Last week President Biden released his Fiscal Year 2023 budget proposal. The annual release of the budget proposal is always exciting for economists that study public finance. The president’s proposal is the first step in the federal budgeting process, which in some cases leads to the full passage of a federal budget by the start of the fiscal year in October (though perhaps surprisingly, the process rarely works as intended).
This year’s budget is especially interesting to look at because it gives us our first look at what post-pandemic federal budgeting might look like. And while the budget has a lot of detail on the administration’s priorities, I like to go right to the bottom line: does the budget balance? What are total spending and revenue levels?
The bottom line in the Biden budget this year is that permanently large deficits are here to stay. Keep in mind that a budget proposal is just a proposal, but it’s reasonable to interpret it as what the president wants to see happen with the budget over the next 10 years (even if Congress might want something different). Over the next 10 years, Biden has proposed that budget deficits remain consistently right around 4.5% of GDP, with no plan to balance the budget in the near future.
How does this compare to past budget proposals? For comparison, I looked at the final budget proposals of Biden plus his two predecessors. I start Obama’s in 2021 to match Trump’s first year, and all three overlap for 2023-2026. I put these as a percent of GDP so we don’t have to worry about inflation adjustments (though we might worry about optimistic GDP forecasts, see below).
While I was listening to The New Bazaar and enjoying an episode with Tim Harford, I was reminded that economists don’t just have the job of understanding the world. We have a responsibility to our fellow man of keeping fallacy and economic misunderstanding at bay (a Sisyphean task). That doesn’t mean that we just teach economic theory. We can and should advocate for good economic policy ideas and try to think up some policy alternatives that fit our political climate.
Here I was sitting, being grumpy at the US Federal deficit, when an idea came to me. I am full of ideas. Especially unpopular ones. So, I especially like ideas that make political sense to me given that the political parties care about their policy values and re-election. Asserting that people in congress actually care about policy apart from re-election is kind of a pie-in-the-sky assertion. But, here we go none the less.
Mancur Olson liked to emphasize the role of concentrated benefits and diffused costs in political decision making. Economists point to it and explain the billion-dollar federal subsidies that go to interest groups. A favorite example is Sugar subsidies. As of 2018 there were $4 billion in subsidies and sugar growers earned $200k on average. The typical family of four pays about $50 more in subsidies each year as a result. The additional tax burden of higher sugar prices is also relatively small. Therefore, says the economist, the few sugar beet and sugar cane farmers have a large incentive to ensure the subsidy’s survival while others pay a relatively small cost to maintain it. That small cost means that there is little money saved and little gain for any individual who might try to fight the applicable legislation.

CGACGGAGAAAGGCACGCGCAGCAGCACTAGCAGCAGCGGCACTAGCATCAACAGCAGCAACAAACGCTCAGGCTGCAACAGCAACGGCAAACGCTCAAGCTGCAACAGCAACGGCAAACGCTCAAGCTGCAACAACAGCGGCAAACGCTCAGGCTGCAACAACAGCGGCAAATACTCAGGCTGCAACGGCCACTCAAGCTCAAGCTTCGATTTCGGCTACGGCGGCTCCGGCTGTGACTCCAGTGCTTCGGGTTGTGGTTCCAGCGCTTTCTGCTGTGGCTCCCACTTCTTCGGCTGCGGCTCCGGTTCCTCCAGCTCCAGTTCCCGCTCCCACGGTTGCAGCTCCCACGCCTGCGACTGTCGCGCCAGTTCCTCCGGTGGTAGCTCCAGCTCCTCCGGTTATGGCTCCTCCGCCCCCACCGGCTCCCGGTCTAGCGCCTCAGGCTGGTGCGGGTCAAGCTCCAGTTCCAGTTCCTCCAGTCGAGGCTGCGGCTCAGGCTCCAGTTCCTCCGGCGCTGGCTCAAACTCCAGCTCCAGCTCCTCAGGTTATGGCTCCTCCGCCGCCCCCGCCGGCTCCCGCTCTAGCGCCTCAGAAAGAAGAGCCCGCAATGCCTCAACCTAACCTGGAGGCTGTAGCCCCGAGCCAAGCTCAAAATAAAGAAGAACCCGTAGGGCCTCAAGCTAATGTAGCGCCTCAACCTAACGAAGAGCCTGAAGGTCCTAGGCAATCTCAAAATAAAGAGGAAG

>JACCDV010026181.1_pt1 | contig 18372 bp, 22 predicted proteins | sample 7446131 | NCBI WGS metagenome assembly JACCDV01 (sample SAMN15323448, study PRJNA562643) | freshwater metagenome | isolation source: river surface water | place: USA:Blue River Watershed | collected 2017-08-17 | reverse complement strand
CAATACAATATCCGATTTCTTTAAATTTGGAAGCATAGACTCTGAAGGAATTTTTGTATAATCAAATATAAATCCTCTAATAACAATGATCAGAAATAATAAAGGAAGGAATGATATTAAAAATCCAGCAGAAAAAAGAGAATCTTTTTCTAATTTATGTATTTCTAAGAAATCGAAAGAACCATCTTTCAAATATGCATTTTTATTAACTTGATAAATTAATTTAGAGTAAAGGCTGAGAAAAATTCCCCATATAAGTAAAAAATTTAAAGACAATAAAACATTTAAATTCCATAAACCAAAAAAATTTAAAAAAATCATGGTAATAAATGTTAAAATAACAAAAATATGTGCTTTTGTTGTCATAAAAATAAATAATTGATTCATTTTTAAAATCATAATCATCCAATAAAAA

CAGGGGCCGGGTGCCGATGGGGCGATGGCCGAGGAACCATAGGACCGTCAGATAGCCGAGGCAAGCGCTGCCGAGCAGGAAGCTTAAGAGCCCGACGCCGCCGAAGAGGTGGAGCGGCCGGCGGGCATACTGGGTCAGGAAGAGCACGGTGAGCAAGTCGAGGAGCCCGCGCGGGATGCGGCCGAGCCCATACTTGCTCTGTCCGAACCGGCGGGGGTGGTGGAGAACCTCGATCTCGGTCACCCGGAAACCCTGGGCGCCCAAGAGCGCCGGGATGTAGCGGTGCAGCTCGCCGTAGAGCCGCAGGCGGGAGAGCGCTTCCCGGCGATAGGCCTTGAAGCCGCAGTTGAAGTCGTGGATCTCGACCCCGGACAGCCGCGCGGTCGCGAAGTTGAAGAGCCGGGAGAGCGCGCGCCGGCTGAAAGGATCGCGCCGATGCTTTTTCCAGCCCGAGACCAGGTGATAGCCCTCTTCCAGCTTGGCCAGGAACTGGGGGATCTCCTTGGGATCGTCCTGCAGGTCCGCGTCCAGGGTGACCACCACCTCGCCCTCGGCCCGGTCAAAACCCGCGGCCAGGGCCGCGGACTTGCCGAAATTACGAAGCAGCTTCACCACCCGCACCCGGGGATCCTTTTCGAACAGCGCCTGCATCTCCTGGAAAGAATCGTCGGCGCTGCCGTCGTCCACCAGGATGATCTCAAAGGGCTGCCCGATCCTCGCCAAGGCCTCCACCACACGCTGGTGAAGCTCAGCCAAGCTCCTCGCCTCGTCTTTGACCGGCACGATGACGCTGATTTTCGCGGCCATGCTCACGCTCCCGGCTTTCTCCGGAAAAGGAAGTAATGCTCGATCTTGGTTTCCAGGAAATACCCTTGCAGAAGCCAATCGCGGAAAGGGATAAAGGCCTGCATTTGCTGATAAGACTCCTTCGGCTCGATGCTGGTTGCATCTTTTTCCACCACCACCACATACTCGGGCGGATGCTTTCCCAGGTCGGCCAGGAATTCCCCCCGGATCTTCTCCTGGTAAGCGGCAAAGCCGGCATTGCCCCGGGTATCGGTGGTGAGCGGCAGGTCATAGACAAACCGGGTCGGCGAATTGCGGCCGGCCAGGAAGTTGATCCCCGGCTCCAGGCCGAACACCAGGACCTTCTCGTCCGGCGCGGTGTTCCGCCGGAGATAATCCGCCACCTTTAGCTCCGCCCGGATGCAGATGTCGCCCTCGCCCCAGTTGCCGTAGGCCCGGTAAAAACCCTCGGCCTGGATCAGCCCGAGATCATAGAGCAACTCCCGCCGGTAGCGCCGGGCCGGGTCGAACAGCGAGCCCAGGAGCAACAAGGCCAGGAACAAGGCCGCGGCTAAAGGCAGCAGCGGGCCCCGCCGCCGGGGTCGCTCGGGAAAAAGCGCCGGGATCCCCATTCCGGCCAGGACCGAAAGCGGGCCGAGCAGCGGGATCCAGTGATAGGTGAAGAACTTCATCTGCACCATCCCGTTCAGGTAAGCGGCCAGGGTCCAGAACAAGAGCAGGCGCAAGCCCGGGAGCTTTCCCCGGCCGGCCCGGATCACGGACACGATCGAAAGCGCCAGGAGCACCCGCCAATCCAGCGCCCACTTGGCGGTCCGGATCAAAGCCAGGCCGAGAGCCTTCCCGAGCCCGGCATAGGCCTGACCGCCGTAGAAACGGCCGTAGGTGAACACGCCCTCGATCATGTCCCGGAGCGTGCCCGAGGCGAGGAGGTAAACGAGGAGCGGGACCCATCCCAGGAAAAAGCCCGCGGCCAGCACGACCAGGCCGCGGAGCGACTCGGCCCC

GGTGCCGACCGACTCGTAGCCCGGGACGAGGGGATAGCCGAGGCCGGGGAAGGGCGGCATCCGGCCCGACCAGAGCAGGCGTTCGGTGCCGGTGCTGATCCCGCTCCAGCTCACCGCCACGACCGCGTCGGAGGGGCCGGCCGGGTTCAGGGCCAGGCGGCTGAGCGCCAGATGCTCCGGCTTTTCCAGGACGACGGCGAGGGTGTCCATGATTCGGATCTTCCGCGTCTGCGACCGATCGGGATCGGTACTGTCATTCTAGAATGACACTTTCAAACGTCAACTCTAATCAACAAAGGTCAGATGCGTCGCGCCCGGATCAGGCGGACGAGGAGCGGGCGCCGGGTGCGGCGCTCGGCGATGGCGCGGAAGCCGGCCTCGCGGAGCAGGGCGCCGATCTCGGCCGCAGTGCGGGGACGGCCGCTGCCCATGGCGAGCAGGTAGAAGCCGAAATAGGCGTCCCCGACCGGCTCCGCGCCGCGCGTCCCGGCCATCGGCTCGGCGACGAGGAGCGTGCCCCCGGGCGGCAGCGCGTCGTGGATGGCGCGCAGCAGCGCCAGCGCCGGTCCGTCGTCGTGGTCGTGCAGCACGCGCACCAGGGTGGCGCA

That’s the standard story. But it’s so much worse than a story of concentrated benefits and diffused costs. The laity don’t know how the world works in two important ways. First, many people will simply say that they are happy to protect American producers for an additional $50 per year. That’s a small price to pay for ensuring the employment and production of our fellow Americans, they say. An economist might reply, in a manner that so automatic that it appears smug, that that $50 would instead go to producers of other goods and that our economy would be more productive if the sugar-producing resources were diverted elsewhere. This is Bastiat’s seen and unseen. Honestly, I suspect that neither economists nor non-economists can adopt the idea without a little bit of faith.
Secondly, people don’t know what causes a particular price to change. Hayek painted this characteristic as a feature of the price system. We are able to communicate information about value and scarcity without evaluating the values of others or the actual quantity of an available resource. However, lacking causal knowledge of prices makes for some bad policies. Say that the subsidies and protections subsided and the price of US sugar declined. The consumer would likely not know anything about the subsidies in the first place, much less that they were rescinded. Further, the world is a complicated place and people are apt to thank/blame irrelevant causes otherwise (corporate greed, anyone?).
When economists blame concentrated benefits and diffused costs, they often assume that there is perfect information. THERE ISN’T. People don’t know how the world works well enough to predict with confidence what will happen in an alternate version of reality without subsidies. Nor do they understand the particular determinants of prices in our current world. Half the battle is a lack of knowledge about the functioning of the world – not just that the costs and benefits fail to provide a strong enough incentive for legislative change.